It’s Masters week. For many golf fans, this represents the beginning of the season. The sun should be shining and the Augusta National course should look glorious. It’s an iconic week in American sports. Until recently, I hadn’t realised just how much.
In 1971, Hunter S. Thompson publish his seminal work, Fear and Loathing in Las Vegas, subtitled ‘A Savage Journey to the Heart of the American Dream’. (The cover is on the home page.) It was accompanied by a series of appropriately loathsome illustrations by Ralph Steadman. According to the book Sticky Fingers: The Life and Times of Jann Wenner and Rolling Stone magazine, written by Joe Hagen and published last autumn, F&L was the consequence of a publication Thompson and Steadman had planned for 1970 that would “shit on everything” – i.e. America’s most precious institutions. This method of journalism was named “gonzo”, a term coined by a friend of Thompson’s. The latter used it because he liked how it sounded. Specifically, according to Wenner/Hagen, the targets “would take on Mardi Gras, the Masters golf tournament, the Super Bowl, and New Year’s Eve in Times Square and package the stories under the theme of the American Dream”. The intended magazine never came to pass but the F&L book did. And, of course, the Masters survives and thrives.
While I know the Masters has a huge reputation now, and that it represents one of America’s most celebrated and exclusive public social gatherings, that was not the case in 1970. Corporate hospitality was merely a gleam in the mind of some wannabe millionaire. There was no enormous black market in season tickets. The tournament was won by Billy Casper after an 18-hole playoff with Gene Littler. Casper received a cheque for $25,000. (Last year’s champion, Sergio Garcia, got $1.98 million.) Shortly afterwards he would have been led to the press centre, which in those days was a hut, as opposed to the sumptuous palace of today. Yet even in that much humbler guise, Thompson apparently wanted to hunt the Masters down.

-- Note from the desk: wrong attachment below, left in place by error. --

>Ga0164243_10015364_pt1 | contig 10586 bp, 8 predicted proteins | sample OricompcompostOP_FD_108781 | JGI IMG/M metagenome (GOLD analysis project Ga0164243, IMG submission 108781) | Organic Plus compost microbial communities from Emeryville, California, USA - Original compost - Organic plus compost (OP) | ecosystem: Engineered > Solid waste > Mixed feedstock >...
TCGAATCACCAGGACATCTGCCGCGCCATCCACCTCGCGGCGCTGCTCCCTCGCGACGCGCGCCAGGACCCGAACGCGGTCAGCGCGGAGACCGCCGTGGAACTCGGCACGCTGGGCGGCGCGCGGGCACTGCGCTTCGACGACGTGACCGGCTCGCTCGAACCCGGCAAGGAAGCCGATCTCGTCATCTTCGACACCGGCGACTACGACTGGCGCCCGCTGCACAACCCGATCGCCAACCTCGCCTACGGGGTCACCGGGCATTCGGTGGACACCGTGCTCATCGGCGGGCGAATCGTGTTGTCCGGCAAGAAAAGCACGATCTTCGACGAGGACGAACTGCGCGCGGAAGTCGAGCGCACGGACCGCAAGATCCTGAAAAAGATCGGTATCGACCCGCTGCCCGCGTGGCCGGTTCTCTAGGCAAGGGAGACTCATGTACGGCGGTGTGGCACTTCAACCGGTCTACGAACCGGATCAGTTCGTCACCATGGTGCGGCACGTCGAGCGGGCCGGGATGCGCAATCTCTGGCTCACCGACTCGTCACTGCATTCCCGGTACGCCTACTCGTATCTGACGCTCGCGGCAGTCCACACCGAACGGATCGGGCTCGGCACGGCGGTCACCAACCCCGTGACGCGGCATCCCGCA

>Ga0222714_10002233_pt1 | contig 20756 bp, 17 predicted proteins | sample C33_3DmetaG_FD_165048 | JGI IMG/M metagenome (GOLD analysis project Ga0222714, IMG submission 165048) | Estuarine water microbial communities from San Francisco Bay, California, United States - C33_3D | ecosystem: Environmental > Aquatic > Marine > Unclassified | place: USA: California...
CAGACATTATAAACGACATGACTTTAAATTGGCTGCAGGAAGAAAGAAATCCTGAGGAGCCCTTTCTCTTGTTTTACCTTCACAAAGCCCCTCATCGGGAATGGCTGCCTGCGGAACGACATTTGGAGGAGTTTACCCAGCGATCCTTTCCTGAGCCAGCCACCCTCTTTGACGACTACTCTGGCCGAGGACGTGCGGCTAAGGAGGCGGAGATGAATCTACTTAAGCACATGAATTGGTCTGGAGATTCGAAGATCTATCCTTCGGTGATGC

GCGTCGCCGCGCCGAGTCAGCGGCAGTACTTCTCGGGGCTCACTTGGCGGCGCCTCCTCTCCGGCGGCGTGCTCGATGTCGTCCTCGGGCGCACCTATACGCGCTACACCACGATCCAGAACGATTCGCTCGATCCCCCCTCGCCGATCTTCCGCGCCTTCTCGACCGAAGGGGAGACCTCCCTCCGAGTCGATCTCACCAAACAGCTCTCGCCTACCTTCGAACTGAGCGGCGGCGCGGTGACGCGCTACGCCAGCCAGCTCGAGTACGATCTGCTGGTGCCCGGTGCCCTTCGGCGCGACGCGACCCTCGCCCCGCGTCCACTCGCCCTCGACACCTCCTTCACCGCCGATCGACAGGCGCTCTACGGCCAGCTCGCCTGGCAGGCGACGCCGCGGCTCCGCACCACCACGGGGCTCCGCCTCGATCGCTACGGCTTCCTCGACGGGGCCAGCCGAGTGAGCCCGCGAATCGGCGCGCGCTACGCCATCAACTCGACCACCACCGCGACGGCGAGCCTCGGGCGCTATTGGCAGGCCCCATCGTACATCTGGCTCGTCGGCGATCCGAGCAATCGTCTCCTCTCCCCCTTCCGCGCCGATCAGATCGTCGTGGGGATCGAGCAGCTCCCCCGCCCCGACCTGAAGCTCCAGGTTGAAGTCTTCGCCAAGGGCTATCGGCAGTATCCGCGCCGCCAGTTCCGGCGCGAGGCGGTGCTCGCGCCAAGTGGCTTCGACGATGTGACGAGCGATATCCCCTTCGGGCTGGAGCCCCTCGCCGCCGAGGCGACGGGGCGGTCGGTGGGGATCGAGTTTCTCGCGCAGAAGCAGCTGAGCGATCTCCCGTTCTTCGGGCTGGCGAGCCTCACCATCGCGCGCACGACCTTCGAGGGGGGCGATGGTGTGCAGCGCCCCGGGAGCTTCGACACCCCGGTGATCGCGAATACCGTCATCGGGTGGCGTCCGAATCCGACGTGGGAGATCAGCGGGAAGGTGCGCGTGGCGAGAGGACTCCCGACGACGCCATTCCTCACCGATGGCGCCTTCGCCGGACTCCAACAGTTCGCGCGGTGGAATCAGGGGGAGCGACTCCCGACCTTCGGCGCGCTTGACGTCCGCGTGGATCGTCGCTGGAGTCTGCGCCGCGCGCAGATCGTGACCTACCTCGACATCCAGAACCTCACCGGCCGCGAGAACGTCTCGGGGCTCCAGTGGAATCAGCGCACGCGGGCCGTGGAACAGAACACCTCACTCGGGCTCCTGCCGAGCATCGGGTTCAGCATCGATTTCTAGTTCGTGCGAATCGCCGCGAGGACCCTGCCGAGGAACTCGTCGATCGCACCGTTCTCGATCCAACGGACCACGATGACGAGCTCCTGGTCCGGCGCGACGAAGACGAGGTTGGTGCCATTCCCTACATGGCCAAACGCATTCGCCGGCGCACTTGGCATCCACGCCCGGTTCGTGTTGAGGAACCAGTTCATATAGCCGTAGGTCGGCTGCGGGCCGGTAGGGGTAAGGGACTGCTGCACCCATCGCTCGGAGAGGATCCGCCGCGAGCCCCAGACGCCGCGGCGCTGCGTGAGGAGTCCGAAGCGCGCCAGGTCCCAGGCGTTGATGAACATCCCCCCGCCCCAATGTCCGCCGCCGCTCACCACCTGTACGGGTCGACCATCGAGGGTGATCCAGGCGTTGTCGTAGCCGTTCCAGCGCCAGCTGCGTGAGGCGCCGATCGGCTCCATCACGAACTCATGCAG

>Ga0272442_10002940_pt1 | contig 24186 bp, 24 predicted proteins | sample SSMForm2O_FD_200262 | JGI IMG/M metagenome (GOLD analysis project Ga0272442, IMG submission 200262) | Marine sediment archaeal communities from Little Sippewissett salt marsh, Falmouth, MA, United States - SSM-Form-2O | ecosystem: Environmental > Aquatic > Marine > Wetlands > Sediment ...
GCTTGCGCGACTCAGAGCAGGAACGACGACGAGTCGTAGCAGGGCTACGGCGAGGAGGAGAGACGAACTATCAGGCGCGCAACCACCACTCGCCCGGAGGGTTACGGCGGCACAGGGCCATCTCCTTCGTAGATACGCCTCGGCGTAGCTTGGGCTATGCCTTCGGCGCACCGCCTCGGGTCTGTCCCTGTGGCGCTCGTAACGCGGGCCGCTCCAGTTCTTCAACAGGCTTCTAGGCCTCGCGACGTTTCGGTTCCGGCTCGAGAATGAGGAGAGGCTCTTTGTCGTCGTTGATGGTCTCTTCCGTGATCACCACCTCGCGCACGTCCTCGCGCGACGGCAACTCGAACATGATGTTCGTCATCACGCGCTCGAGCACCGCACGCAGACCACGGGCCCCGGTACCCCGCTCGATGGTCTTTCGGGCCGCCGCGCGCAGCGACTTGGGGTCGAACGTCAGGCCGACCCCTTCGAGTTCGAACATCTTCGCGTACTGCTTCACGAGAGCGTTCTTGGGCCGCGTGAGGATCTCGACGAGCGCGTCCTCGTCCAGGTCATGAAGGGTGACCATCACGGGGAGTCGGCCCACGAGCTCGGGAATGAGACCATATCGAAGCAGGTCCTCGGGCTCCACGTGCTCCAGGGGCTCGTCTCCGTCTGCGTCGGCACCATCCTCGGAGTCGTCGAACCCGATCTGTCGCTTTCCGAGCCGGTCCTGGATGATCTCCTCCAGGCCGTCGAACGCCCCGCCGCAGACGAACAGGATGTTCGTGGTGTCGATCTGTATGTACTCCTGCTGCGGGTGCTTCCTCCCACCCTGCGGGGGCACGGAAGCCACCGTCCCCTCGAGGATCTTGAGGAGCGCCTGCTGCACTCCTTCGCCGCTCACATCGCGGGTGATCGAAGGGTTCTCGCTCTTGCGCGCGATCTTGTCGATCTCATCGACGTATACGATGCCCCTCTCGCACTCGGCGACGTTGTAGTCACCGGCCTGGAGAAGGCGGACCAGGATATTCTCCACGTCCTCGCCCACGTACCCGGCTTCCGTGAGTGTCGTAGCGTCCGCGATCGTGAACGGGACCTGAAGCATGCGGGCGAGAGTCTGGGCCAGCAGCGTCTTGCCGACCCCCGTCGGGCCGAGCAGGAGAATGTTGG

Reading F&L recently, it seems somewhat dated while making most strongly, and probably unintentionally, the case for avoiding hallucinogens of any sort. Altogether. The opening sentence – “We were somewhere around Barstow on the edge of the desert when the drugs began to take hold” – is often cited as one of the most compelling in American literature; it grabs your attention and it’s consistent with the tone of the whole novel. Thompson later further established his name as a senior writer for Rolling Stone, but, all told, it was a miracle his lifestyle permitted his lifetime to last so comparatively long. Eventually, raddled by pain and unable to function without a huge cocktail of drugs, and in fact not able to function with them either, Thompson shot himself in February 2005, less than two months before Tiger Woods would win the last of his four green jackets. Maybe this time next week he, another man who has had (albeit prescription) drugs-related issues within the past year, will return to winning ways with his first major championship in just under 10 years? If he does, just don’t describe the colour of his jacket as gonzo green.